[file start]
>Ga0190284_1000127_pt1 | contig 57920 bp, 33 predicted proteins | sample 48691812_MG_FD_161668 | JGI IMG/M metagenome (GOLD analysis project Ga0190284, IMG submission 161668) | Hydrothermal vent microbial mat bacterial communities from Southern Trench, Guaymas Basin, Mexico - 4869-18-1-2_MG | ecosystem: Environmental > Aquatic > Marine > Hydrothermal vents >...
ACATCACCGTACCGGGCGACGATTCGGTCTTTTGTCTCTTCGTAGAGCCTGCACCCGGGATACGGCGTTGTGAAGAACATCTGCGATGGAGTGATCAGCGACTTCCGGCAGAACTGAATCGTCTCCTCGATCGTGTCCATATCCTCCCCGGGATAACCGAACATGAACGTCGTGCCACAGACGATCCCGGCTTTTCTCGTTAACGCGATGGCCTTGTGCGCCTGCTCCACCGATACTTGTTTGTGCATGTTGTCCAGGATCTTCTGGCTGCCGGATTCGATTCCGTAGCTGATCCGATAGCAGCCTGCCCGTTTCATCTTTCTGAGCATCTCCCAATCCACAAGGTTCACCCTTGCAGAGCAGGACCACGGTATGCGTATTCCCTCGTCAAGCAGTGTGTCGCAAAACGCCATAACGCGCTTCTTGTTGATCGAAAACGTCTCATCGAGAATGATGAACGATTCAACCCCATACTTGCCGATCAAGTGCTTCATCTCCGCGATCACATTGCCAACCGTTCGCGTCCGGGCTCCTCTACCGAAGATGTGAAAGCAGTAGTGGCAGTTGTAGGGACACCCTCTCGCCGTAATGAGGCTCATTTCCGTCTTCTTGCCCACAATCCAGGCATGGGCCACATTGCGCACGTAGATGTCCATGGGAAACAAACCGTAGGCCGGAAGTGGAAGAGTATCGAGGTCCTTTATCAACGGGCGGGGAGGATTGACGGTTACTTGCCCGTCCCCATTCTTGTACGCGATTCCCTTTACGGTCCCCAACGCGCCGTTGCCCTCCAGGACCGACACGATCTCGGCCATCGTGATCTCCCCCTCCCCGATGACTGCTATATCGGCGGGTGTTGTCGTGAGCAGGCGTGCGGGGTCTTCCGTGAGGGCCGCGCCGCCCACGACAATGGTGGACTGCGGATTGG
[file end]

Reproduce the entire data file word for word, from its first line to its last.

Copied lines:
>Ga0190284_1000127_pt1 | contig 57920 bp, 33 predicted proteins | sample 48691812_MG_FD_161668 | JGI IMG/M metagenome (GOLD analysis project Ga0190284, IMG submission 161668) | Hydrothermal vent microbial mat bacterial communities from Southern Trench, Guaymas Basin, Mexico - 4869-18-1-2_MG | ecosystem: Environmental > Aquatic > Marine > Hydrothermal vents >...
ACATCACCGTACCGGGCGACGATTCGGTCTTTTGTCTCTTCGTAGAGCCTGCACCCGGGATACGGCGTTGTGAAGAACATCTGCGATGGAGTGATCAGCGACTTCCGGCAGAACTGAATCGTCTCCTCGATCGTGTCCATATCCTCCCCGGGATAACCGAACATGAACGTCGTGCCACAGACGATCCCGGCTTTTCTCGTTAACGCGATGGCCTTGTGCGCCTGCTCCACCGATACTTGTTTGTGCATGTTGTCCAGGATCTTCTGGCTGCCGGATTCGATTCCGTAGCTGATCCGATAGCAGCCTGCCCGTTTCATCTTTCTGAGCATCTCCCAATCCACAAGGTTCACCCTTGCAGAGCAGGACCACGGTATGCGTATTCCCTCGTCAAGCAGTGTGTCGCAAAACGCCATAACGCGCTTCTTGTTGATCGAAAACGTCTCATCGAGAATGATGAACGATTCAACCCCATACTTGCCGATCAAGTGCTTCATCTCCGCGATCACATTGCCAACCGTTCGCGTCCGGGCTCCTCTACCGAAGATGTGAAAGCAGTAGTGGCAGTTGTAGGGACACCCTCTCGCCGTAATGAGGCTCATTTCCGTCTTCTTGCCCACAATCCAGGCATGGGCCACATTGCGCACGTAGATGTCCATGGGAAACAAACCGTAGGCCGGAAGTGGAAGAGTATCGAGGTCCTTTATCAACGGGCGGGGAGGATTGACGGTTACTTGCCCGTCCCCATTCTTGTACGCGATTCCCTTTACGGTCCCCAACGCGCCGTTGCCCTCCAGGACCGACACGATCTCGGCCATCGTGATCTCCCCCTCCCCGATGACTGCTATATCGGCGGGTGTTGTCGTGAGCAGGCGTGCGGGGTCTTCCGTGAGGGCCGCGCCGCCCACGACAATGGTGGACTGCGGATTGG